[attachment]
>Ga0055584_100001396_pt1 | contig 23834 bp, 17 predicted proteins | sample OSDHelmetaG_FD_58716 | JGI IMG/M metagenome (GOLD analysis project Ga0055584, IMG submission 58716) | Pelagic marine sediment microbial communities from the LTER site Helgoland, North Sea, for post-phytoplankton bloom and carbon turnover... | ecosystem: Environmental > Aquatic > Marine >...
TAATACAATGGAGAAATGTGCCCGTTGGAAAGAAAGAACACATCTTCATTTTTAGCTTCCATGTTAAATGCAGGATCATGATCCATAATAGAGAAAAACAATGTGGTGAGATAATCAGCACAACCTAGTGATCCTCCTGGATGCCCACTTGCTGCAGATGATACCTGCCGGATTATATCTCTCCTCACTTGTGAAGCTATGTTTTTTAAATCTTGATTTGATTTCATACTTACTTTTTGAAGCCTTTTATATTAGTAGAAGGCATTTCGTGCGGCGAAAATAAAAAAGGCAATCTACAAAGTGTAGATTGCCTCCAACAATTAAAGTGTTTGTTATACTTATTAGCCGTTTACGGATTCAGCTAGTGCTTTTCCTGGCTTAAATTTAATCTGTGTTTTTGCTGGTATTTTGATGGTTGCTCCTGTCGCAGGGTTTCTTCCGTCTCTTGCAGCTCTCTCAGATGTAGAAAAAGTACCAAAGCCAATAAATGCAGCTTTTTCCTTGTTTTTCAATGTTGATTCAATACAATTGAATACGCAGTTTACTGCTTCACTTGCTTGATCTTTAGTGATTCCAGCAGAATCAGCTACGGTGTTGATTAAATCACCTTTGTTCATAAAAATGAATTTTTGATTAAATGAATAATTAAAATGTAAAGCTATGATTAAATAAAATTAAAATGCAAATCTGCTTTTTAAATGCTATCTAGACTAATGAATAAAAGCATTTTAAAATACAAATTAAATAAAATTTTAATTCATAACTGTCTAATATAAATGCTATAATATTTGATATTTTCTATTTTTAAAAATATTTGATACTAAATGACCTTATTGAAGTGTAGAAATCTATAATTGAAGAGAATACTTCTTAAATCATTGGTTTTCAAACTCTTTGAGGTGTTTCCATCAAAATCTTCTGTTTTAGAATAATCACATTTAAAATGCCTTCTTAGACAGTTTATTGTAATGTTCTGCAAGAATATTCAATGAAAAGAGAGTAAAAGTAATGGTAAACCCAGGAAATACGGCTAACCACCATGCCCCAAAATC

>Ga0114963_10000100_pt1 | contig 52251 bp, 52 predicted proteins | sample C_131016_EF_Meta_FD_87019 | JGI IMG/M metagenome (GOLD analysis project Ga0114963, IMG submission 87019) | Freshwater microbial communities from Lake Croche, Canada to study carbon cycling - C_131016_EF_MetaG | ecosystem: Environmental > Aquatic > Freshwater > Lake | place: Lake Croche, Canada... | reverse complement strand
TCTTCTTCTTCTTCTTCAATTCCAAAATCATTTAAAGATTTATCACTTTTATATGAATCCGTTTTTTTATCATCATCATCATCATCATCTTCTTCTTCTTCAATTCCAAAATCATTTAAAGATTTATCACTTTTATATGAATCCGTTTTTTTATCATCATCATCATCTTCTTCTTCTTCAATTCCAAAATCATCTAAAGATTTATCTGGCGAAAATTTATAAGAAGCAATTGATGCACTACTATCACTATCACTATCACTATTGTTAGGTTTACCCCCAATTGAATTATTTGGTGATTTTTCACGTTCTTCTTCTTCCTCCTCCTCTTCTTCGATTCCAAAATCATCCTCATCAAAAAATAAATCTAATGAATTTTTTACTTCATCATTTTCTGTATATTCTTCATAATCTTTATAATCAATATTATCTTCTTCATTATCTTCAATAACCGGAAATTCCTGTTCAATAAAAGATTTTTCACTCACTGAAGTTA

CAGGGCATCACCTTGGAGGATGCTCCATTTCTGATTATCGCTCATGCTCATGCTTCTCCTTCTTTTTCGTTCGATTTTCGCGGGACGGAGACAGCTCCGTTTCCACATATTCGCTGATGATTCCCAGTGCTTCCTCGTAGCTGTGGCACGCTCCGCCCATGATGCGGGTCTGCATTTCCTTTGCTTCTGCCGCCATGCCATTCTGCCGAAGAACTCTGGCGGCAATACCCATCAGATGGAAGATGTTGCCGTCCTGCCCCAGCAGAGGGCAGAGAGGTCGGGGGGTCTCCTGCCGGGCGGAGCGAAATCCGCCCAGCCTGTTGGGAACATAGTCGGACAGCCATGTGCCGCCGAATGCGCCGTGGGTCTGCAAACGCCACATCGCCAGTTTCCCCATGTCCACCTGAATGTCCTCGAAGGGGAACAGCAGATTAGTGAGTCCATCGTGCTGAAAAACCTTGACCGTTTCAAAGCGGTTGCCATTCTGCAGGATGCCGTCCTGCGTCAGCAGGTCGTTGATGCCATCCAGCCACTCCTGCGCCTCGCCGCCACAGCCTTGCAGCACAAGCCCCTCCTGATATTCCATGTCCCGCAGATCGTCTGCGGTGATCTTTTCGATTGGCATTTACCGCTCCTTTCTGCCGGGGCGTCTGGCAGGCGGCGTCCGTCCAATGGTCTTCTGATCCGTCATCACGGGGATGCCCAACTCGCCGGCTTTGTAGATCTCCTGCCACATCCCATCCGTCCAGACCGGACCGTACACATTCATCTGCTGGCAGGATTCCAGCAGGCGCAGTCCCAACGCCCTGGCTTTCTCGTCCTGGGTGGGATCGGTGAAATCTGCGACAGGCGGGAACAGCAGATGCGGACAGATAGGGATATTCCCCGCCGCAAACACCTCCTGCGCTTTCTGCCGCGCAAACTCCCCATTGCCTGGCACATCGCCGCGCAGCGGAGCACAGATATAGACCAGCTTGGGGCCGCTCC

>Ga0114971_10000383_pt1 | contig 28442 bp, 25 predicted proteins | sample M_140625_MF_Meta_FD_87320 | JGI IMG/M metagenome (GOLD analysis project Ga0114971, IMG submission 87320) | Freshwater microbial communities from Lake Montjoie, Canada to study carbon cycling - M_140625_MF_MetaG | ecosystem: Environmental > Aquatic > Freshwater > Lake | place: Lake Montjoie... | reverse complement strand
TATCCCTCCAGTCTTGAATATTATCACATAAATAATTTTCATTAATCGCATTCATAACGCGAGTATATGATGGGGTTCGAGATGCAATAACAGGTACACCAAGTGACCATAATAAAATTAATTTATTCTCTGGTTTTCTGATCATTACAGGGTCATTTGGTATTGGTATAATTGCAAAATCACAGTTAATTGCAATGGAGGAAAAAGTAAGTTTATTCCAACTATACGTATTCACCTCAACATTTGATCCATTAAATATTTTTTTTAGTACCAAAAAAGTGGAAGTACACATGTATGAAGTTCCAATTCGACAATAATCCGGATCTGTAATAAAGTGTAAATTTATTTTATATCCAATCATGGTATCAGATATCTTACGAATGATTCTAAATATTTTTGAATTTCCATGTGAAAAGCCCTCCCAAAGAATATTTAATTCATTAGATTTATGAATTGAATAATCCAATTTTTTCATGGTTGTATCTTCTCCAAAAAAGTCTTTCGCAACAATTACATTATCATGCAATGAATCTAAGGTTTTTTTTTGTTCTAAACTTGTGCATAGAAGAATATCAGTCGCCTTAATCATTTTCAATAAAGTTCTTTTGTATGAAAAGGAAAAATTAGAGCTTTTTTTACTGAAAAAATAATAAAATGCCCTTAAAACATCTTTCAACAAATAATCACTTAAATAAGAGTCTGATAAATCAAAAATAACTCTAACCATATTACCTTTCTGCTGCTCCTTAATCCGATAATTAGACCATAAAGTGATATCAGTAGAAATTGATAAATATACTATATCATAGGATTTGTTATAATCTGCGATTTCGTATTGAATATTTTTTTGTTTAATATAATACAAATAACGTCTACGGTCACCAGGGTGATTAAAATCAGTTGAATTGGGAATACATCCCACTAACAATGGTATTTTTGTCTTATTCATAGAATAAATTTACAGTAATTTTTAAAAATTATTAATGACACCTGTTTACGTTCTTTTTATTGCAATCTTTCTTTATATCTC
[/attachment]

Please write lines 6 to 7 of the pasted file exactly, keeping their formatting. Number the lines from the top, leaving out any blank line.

>Ga0114971_10000383_pt1 | contig 28442 bp, 25 predicted proteins | sample M_140625_MF_Meta_FD_87320 | JGI IMG/M metagenome (GOLD analysis project Ga0114971, IMG submission 87320) | Freshwater microbial communities from Lake Montjoie, Canada to study carbon cycling - M_140625_MF_MetaG | ecosystem: Environmental > Aquatic > Freshwater > Lake | place: Lake Montjoie... | reverse complement strand
TATCCCTCCAGTCTTGAATATTATCACATAAATAATTTTCATTAATCGCATTCATAACGCGAGTATATGATGGGGTTCGAGATGCAATAACAGGTACACCAAGTGACCATAATAAAATTAATTTATTCTCTGGTTTTCTGATCATTACAGGGTCATTTGGTATTGGTATAATTGCAAAATCACAGTTAATTGCAATGGAGGAAAAAGTAAGTTTATTCCAACTATACGTATTCACCTCAACATTTGATCCATTAAATATTTTTTTTAGTACCAAAAAAGTGGAAGTACACATGTATGAAGTTCCAATTCGACAATAATCCGGATCTGTAATAAAGTGTAAATTTATTTTATATCCAATCATGGTATCAGATATCTTACGAATGATTCTAAATATTTTTGAATTTCCATGTGAAAAGCCCTCCCAAAGAATATTTAATTCATTAGATTTATGAATTGAATAATCCAATTTTTTCATGGTTGTATCTTCTCCAAAAAAGTCTTTCGCAACAATTACATTATCATGCAATGAATCTAAGGTTTTTTTTTGTTCTAAACTTGTGCATAGAAGAATATCAGTCGCCTTAATCATTTTCAATAAAGTTCTTTTGTATGAAAAGGAAAAATTAGAGCTTTTTTTACTGAAAAAATAATAAAATGCCCTTAAAACATCTTTCAACAAATAATCACTTAAATAAGAGTCTGATAAATCAAAAATAACTCTAACCATATTACCTTTCTGCTGCTCCTTAATCCGATAATTAGACCATAAAGTGATATCAGTAGAAATTGATAAATATACTATATCATAGGATTTGTTATAATCTGCGATTTCGTATTGAATATTTTTTTGTTTAATATAATACAAATAACGTCTACGGTCACCAGGGTGATTAAAATCAGTTGAATTGGGAATACATCCCACTAACAATGGTATTTTTGTCTTATTCATAGAATAAATTTACAGTAATTTTTAAAAATTATTAATGACACCTGTTTACGTTCTTTTTATTGCAATCTTTCTTTATATCTC